With its local flavor cheaper cost of living, Beijing’s far-flung Tongzhou district is drawing a growing number of expats

By Chen Ximeng Source:Global Times Published: 2016/6/20 20:08:01

Gordon Dumoulin and his 70-year-old father, who is currently visiting, enjoy his small garden. Photp: Li Hao/GT

Standing in the shady, stone-paved patio of his private courtyard, Gordon Dumoulin gestures to a garden bed filled with sturdy young plants - rosemary, oregano, sage, thyme. Nearby, tomato plants hang heavy with plump, reddening fruit. It isn't just a hobby for Dumoulin, who runs a company that sells natural health ingredients derived from organic botanicals; it's an oasis.

"When I am sitting in the garden during summer evenings, enjoying a nice red wine with some friends or visitors and people pass by, I hear them murmur, 'These foreigners know how to enjoy life,'" he laughs.

It's the kind of serene, laidback lifestyle that, for most city dwellers, exists only in jaunts to the countryside or weekend getaways. But for Dumoulin, it's just part of his everyday life in Tongzhou, a farflung district in Eastern Beijing that, more and more, is becoming home to expats looking for an escape from the capital's chaotic city center.

It was something of an accident that led Dumoulin to Tongzhou, where he's made his home for the past six years. When the 45-year-old sales and marketing expert from the Netherlands first moved to Beijing in 2009, he lived in Sanlitun, a commercial hub and expat enclave known for its international-brand stores, flashy bars and upscale restaurants. After just six months, though, he'd had enough. "I felt like it was lacking a real taste of China," he said.

Yet it wasn't a desire for local culture that led Dumoulin to Tongzhou, but rather a happy accident. He decided to launch his company there after a friend mentioned that he had connections there who could help Dumoulin with the complicated registration process.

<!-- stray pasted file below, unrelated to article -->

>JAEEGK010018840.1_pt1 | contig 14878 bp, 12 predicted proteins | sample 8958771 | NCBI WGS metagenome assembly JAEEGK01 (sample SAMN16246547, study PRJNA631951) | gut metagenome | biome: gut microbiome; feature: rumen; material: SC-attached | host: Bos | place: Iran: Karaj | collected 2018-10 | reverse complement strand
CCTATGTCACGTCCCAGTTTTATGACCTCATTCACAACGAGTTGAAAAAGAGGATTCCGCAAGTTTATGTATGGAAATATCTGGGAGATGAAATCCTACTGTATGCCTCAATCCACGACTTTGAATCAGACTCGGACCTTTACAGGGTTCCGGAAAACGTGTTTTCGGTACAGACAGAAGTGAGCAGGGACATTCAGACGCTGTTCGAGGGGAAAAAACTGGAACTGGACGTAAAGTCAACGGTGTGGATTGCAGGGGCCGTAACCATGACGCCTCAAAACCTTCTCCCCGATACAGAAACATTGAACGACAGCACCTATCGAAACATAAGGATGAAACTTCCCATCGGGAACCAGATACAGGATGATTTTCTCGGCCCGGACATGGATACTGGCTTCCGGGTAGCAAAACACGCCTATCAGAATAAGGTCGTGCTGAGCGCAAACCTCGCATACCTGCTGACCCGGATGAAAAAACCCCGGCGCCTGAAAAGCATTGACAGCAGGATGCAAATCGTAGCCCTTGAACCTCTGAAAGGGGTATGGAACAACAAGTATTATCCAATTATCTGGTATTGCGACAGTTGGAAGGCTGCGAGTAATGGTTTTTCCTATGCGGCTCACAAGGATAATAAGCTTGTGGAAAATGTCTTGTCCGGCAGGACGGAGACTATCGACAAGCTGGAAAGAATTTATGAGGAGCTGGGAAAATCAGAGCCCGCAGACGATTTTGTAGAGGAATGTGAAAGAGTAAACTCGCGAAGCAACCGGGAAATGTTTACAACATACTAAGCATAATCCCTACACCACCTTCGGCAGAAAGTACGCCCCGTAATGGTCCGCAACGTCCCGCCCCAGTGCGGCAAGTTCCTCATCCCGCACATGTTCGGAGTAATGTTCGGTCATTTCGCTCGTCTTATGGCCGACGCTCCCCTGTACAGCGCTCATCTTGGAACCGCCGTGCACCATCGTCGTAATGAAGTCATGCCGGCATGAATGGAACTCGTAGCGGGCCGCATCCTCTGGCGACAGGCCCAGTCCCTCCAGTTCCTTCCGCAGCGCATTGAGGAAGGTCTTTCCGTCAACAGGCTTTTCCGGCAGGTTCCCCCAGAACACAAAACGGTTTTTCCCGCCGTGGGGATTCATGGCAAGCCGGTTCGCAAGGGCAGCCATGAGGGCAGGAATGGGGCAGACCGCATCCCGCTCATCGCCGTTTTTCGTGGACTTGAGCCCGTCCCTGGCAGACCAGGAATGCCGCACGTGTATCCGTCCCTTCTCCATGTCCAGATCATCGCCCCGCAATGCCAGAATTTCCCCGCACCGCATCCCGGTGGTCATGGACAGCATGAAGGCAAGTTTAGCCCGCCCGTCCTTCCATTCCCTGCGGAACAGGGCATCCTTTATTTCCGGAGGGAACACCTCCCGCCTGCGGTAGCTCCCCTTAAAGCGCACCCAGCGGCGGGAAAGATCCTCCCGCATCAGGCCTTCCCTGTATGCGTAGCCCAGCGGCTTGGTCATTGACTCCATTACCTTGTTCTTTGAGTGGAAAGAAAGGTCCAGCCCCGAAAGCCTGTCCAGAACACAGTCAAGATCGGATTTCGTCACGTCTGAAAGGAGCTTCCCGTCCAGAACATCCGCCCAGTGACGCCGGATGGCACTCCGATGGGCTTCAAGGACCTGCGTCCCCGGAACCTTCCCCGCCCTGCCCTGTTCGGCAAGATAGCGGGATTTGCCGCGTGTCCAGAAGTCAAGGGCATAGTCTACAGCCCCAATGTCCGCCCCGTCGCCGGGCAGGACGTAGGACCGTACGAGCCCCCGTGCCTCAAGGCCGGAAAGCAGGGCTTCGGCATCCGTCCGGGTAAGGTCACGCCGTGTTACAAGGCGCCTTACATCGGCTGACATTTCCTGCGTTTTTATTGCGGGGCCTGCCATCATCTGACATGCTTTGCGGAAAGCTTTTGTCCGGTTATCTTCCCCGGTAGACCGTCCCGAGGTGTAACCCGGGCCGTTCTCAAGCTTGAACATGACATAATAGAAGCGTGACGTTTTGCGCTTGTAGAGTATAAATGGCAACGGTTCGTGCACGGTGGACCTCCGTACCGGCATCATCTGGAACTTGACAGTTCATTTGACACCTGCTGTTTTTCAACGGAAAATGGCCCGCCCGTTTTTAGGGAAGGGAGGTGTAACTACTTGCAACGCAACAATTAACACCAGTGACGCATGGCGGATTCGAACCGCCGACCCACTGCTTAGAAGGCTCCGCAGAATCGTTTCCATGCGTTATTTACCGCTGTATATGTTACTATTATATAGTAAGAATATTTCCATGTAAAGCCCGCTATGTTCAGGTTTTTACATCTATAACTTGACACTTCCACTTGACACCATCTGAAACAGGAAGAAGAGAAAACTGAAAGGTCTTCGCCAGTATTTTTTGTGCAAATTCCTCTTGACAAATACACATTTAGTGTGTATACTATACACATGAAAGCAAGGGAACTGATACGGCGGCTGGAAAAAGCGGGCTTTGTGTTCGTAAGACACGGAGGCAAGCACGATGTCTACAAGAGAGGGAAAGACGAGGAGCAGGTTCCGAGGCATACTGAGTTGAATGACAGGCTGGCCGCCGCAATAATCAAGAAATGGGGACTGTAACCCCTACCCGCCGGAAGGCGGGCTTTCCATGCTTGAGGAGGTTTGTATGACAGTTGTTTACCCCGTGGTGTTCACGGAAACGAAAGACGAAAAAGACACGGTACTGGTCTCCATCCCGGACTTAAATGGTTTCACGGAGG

He soon found an apartment in Bobo Free City, a quiet residential community near the Grand Canal, that offered better terms than most people could hope for in Beijing's city center - 90 square meters of space with charming old character and his own private garden, all for just 3,500 yuan ($531) per month.

And then there was the draw of the area itself. "Tongzhou is still a typical district within Beijing with its own personality, characteristics and atmosphere. It feels more like a separate city," said Dumoulin. "Living in Tongzhou is more relaxed, greener, closer to the countryside and you feel like you have more of a connection with local people and the community."

However, that may change soon. The central government last year released plans to relocate Beijing's government offices from the downtown to Tongzhou in an effort to reduce congestion in the city center. The move, which defines Tongzhou as the sub-center of Beijing,  is expected to have a huge impact on Tongzhou's population, real estate prices and jobs growth, not to mention its commercial landscape and infrastructure.    

Better life quality and job opportunities

 While many foreigners write Tongzhou off from the start (if they've even heard of it), because of its distance from downtown Beijing, others are drawn to its more practical perks - convenient public transportation, relatively low rent, and its abundance of green spaces.

For Dumoulin, the latter is a major advantage. "It is a pleasure to live here, being close to Tongzhou Canal Park and the countryside. It is more relaxed here and feels closer to nature," said Dumoulin, who often enjoys biking or jogging along the Grand Canal at sunset.

For Peter Jones, a 35-year-old Brit with a Chinese wife and a daughter, Tongzhou proved attractive thanks to its lower costs and better quality of living. 

"We used to live in Piao Home (an apartment hotel complex) in Jiuxianqiao. The apartments there are in really bad condition. The only way to upgrade the quality in that area is to move complexes, which more than doubles the rent. It's not reasonable. Our current home is a lot nicer, well decorated and very quiet," said Jones. They pay about 5,000 yuan per month now; in Jiuxianqiao, by contrast, they paid 6,000 yuan.

Jones added that although the two apartments are almost the same size, the Tongzhou flat offers a more attractive interior. The neighborhood is also quieter and more spacious, with easy access to shops, restaurants, gyms, a swimming pool and a large park.

 Another advantage is the fact that the couple can enroll their four-year-old daughter in Golden Kids, a Chinese international kindergarten group where Jones now works as head of foreign teachers. The good quality of the school was another major factor in their decision to move.